The President-elect will serve a three-year term: as President-elect in 2007-2008, as President in 2008-2009, and as Immediate Past President in 2009-2010.

The Treasurer and Councilors-at-large will serve three-year terms, beginning after the 2007 ALA Annual Conference and ending at the adjournment of the 2010 Annual Conference.

The ALA President, Treasurer and Councilors also serve in corresponding roles in the ALA-Allied Professional Association [ALA-APA]. Individuals considering ALA-APA office are encouraged to consult with their employer regarding any restrictions regarding lobbying activities or service on the governing body of a 501(c)6 organization.

Members who wish to make nominations should submit the following information: nominee name; present position; institution; address; telephone; fax; and e-mail address. Self-nominations are encouraged. All potential nominees must complete the Potential Candidate Biographical Form available at https://cs.ala.org/potentialcandidates/ Nominations and forms must be received no later than September 1, 2006.

Nominations may be sent to me at:
C. Allen Nichols,
Library Director,
Wadsworth Public Library,
132 Broad Street,
Wadsworth, OH 44281-1897.
E-mail: allen@wadsworthlibrary.com

To encourage diversity and leadership development, the Committee will refrain from nominating any current Councilors for election to another term. However, the Committee encourages all current Councilors who wish to continue their service to the Association to file as petition candidates. Petitions will be available from Lois Ann Gregory-Wood, Council Secretariat, ALA, 50 E. Huron, Chicago, IL 60611, Email: lgregory@ala.org, or during the 2006 Annual Conference or 2007 Midwinter Meeting. Petitions require 25 signatures for names to be included on the 2007 ballot.

Posted by C. Allen Nichols – ALA Nominations Committee Member and YALSA Board Member

Registration is now open for two online courses from YALSA: “New Technologies & New Literacies for Teens” and “Power Programming for Teens.”

Courses will run from July 17th to August 17th, 2006. Registration for the courses is available online from July 10 through 17th at www.ala.org/yalsa. Each course is the equivalent of a one day face-to-face workshop. Class size is limited to 25 participants.

New Technologies & New Literacies for Teens: will run for four weeks and participants will become familiar with the tools and techniques teens use to communicate and collaborate online, learn how to inform their own community about best practices that support teen’s technology-based print literacies, have the opportunity to talk with others about teen use of technology and how that use improves literacy skills, and create framework for a program or service at their library that supports teen technology-based print literacy. The course will be taught by Linda Braun. The cost is $135 for YALSA members, $175 for ALA members, and $195 for non members.

Power Programming for Teens: will run for four weeks and will help participants attain a higher level of service to teens at their library or school. This course is designed for library staff who would like to expand their teen programs. Participants will learn how to develop and implement more programming ideas that will work at their facility and will be taught by Amy Alessio. The cost is $135 for YALSA members, $175 for ALA members, and $195 for non members.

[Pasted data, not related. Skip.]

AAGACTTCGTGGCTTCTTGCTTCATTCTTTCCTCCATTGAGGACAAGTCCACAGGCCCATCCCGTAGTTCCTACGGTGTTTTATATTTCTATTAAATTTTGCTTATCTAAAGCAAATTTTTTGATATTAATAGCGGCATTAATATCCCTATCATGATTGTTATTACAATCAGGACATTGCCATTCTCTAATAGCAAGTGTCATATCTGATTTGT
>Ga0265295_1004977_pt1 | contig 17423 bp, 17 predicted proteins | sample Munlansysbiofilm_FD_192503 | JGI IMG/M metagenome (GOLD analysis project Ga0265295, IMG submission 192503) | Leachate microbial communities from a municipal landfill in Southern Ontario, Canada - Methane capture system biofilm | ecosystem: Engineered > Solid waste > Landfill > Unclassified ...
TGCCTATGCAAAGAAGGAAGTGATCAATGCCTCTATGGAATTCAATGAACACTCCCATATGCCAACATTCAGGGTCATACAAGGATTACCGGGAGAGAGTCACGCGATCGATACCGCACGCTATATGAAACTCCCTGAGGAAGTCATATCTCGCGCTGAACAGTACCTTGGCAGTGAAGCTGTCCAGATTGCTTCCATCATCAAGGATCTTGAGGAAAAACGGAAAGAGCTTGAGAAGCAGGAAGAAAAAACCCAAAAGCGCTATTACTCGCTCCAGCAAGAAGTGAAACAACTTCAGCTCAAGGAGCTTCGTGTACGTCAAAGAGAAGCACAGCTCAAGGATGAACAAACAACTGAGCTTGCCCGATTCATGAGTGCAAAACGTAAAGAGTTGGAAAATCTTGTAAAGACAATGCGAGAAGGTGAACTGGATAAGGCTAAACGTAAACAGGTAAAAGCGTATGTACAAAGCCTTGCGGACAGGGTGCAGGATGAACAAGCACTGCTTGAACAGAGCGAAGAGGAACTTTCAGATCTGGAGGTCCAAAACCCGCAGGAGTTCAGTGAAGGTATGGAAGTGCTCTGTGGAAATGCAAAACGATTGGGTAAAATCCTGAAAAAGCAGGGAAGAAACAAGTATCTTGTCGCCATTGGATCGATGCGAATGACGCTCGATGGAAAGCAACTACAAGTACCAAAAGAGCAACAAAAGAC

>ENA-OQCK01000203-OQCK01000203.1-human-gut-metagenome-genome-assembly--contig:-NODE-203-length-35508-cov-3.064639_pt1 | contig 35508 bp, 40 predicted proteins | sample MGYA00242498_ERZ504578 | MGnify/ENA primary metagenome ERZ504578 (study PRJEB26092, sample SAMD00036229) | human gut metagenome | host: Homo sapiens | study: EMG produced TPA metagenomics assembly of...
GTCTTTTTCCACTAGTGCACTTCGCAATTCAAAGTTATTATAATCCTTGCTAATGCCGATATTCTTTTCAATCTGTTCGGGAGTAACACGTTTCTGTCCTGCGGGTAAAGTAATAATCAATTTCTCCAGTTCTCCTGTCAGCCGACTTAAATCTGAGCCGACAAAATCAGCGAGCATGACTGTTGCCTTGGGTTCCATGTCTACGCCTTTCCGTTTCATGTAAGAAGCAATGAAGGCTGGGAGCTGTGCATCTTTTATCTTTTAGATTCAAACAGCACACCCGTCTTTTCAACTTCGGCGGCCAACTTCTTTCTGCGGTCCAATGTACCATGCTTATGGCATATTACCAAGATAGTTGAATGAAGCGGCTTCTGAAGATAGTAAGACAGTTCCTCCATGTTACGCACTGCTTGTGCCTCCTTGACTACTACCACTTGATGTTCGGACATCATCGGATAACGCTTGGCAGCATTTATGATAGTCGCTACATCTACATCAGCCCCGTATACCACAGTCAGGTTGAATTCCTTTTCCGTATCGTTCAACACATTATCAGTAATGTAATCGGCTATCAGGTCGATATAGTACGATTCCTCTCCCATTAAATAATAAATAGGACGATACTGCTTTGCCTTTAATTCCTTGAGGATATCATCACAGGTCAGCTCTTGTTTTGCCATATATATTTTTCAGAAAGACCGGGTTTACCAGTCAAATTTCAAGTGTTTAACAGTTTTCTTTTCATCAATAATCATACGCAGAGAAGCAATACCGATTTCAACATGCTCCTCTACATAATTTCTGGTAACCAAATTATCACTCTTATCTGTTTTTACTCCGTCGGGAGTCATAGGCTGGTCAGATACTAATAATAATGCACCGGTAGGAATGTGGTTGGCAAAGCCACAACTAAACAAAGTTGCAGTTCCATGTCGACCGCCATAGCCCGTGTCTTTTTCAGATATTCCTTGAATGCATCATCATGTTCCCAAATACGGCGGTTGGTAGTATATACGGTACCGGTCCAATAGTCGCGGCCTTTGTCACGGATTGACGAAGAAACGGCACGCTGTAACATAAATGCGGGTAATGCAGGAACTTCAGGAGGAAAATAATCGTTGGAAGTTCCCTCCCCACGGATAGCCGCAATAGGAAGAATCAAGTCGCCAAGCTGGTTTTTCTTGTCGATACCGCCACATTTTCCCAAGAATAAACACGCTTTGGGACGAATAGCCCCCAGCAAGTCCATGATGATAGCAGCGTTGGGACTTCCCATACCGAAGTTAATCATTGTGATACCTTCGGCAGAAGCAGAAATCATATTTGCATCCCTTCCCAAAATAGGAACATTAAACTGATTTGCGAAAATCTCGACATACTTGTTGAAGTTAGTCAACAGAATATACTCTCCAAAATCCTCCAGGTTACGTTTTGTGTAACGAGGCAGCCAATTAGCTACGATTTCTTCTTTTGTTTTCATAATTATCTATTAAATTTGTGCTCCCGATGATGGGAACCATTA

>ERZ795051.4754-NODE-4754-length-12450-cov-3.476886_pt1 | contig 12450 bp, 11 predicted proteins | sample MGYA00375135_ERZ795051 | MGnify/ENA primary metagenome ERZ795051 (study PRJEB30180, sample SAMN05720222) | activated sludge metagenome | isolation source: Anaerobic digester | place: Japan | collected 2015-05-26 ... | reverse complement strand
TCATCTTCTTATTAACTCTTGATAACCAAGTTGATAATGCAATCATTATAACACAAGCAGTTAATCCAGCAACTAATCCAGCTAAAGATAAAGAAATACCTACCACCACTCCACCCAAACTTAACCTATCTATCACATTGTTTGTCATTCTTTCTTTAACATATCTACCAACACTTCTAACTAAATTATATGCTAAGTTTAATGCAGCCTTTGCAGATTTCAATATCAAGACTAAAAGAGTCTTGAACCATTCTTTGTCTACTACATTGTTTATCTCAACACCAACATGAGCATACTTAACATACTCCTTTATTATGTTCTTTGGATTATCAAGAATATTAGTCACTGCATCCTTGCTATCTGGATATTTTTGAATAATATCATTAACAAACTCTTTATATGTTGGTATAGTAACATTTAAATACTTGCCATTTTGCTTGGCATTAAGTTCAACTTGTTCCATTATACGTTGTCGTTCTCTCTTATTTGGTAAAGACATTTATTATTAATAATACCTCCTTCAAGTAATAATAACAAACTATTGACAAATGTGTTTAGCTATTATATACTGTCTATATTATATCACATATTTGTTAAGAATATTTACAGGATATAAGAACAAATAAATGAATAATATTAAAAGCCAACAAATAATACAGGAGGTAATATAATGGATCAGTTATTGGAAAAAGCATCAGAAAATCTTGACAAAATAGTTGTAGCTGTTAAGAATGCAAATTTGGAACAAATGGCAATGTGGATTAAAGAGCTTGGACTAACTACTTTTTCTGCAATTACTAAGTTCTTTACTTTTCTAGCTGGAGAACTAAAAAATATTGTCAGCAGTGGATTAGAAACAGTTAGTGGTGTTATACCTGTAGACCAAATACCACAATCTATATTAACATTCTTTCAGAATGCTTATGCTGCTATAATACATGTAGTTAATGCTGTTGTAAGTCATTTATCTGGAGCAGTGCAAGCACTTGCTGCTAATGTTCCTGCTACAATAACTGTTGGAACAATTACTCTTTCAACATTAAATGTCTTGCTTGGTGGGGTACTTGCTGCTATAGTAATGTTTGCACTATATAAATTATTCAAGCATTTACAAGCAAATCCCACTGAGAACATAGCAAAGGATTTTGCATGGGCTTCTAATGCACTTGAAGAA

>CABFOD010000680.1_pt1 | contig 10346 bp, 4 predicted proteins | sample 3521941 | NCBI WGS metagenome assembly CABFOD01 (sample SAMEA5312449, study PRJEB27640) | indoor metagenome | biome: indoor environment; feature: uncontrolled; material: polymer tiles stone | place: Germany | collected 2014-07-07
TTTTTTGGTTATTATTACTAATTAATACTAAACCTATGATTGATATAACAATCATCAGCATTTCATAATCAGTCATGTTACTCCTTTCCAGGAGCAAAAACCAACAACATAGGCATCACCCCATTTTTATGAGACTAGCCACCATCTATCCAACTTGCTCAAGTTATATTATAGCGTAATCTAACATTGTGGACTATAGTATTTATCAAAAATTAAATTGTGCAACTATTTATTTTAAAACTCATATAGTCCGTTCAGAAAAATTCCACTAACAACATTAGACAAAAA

Linda Braun is an educational technology consultant with LEO: Librarians & Educators Online. In her job she works with schools, libraries, and other types of educational institutions to help them figure out the best way to integrate technology into their programs and services. She is an adjunct faculty member at Simmons College Graduate School of Library and Information Science, a columnist for VOYA, and has written several books on topics related to teens and technology.

Amy Alessio has enjoyed the constant advice of her Teen Advisory Board for over 8 years in her capacity as Teen Coordinator for the Schaumburg Township District Library in Illinois. She is the YALSA Fiscal Officer and the editor of the YALSA online journal YAttitudes in addition to being active in the Illinois Library Association. She has presented locally and nationally on teen services and writes about young adult literature for Teenreads.com and Crimespree magazine.

Additional courses will be offered in October. More tips on taking online courses can be found here.For more information about YALSA, please contact us via email, yalsa@ala.org; or by phone at 1-800-545-2433 ext. 4390.
Posted by Beth Yoke

Posted by Linda W. Braun

In my mail yesterday I had my new issue of Young Adult Library Services (YALS) – the official publication of YALSA. The theme of the issue is get active @ your library (which is the Teen Read Week theme this year.)

Inside is an array of articles that demonstrate some things librarians and teens are doing together – ways in which teens and librarians are being active. Included as demonstrations of activity are:

  • DDR playing
  • Technology integration
  • GLBTQ programs and services
  • Volunteer opportunities

Take a look at your copy to discover ways you can become active with the teens in your library and community.